Among Gershwin’s later musicals are Tip-Toes (1925); Tell Me More! (1925); Oh, Kay! (1926); Strike up the Band (1927, Broadway 1930); Funny Face (1927), starring Fred Astaire, who would also star in the much-altered 1957 film adaptation; Rosalie (1928); Show Girl (1929); Girl Crazy (1930); Of Thee I Sing (1931), which earned the Pulitzer Prize for Drama, the first awarded for a musical comedy; Pardon My English (1933); and Let ’Em Eat Cake (1933).
In 1935 another groundbreaking work by Gershwin had its first performance: Porgy and Bess, which Gershwin proudly called a “folk opera.” This was not technically his first foray into opera, since in 1922 he wrote a one-act opera, Blue Monday, which immediately flopped. But the fate of his second opera couldn’t have been more different from that of his first. Porgy and Bess has been staged countless times, with performances ranging from school productions to presentations by major opera companies. Set in Charleston, South Carolina, the opera traces the lives of African-Americans in a depressed neighborhood and heavily incorporates jazz and blues into its score. Among the now-standard tunes in the opera are “Summertime,” “I Got Plenty o’ Nuttin’,” and “It Ain’t Necessarily So.”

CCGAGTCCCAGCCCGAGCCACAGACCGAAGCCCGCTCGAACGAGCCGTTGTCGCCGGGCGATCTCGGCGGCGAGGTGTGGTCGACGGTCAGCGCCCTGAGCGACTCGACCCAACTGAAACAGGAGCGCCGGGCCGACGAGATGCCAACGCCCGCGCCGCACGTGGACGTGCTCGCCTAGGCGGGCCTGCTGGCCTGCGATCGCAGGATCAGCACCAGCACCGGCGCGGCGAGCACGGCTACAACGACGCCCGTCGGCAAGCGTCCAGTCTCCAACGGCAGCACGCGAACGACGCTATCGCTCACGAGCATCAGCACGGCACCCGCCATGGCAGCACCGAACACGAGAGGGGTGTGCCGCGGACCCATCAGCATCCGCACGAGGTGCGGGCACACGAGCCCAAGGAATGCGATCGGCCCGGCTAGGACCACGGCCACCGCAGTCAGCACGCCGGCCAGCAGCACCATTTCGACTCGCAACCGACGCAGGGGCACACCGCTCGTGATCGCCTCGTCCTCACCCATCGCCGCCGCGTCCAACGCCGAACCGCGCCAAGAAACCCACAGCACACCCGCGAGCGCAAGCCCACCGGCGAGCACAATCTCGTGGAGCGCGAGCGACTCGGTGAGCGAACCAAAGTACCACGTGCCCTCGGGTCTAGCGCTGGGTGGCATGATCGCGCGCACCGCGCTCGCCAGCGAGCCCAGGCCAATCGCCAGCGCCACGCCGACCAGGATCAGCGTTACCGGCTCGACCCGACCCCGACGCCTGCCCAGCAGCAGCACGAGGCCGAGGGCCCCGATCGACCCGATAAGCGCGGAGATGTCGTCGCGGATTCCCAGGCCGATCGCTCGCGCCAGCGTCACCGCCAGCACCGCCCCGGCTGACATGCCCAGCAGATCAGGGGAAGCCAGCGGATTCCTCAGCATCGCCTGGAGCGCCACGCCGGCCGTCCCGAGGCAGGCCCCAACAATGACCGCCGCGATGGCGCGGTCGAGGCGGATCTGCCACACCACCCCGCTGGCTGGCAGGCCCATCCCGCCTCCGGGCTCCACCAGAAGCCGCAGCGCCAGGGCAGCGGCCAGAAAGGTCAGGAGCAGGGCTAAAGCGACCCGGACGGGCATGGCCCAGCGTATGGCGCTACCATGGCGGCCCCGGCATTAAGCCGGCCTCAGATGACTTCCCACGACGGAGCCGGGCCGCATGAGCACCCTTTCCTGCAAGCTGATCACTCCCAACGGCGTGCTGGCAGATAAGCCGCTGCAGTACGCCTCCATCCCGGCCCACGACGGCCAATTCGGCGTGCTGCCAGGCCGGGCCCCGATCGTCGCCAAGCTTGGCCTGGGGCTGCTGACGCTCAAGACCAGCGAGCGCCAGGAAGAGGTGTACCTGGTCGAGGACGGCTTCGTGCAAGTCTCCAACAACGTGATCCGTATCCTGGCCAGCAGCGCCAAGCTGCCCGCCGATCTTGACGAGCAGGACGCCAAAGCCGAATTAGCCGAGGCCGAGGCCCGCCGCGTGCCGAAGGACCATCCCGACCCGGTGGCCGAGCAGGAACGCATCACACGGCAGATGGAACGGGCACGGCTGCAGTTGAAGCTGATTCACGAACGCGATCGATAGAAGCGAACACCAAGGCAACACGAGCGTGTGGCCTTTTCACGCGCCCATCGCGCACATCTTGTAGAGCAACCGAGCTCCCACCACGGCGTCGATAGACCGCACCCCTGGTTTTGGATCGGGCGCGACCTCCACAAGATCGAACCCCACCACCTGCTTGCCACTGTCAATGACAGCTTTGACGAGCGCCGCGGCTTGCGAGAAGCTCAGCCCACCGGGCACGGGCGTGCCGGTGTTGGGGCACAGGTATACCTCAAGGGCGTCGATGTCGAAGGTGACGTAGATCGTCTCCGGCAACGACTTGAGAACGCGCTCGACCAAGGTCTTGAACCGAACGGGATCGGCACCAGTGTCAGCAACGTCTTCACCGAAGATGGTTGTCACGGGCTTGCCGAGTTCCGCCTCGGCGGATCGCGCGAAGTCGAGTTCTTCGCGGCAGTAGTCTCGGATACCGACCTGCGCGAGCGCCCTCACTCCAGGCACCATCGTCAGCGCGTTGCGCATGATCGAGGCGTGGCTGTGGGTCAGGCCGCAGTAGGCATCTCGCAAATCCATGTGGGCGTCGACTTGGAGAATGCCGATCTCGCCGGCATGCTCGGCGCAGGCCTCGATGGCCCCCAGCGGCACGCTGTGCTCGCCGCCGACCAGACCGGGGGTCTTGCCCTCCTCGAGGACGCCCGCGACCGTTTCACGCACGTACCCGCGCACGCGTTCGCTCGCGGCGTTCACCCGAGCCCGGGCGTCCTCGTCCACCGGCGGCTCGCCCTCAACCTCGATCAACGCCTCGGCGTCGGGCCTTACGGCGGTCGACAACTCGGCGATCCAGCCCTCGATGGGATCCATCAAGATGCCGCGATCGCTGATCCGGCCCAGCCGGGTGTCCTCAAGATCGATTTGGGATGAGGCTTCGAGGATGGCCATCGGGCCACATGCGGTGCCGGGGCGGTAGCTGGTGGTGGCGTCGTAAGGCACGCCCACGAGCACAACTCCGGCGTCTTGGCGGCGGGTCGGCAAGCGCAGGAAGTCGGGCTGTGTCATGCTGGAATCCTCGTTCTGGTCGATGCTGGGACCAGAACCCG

In 1928, during a trip to Europe, Gershwin – by then a celebrity abroad – met many of the leading composers of the day, among them Sergei Prokofiev, Darius Milhaud, Francis Poulenc, and Maurice Ravel. When Ravel traveled to New York, he spent time with Gershwin and visited nightclubs in Harlem to listen to jazz with his American friend.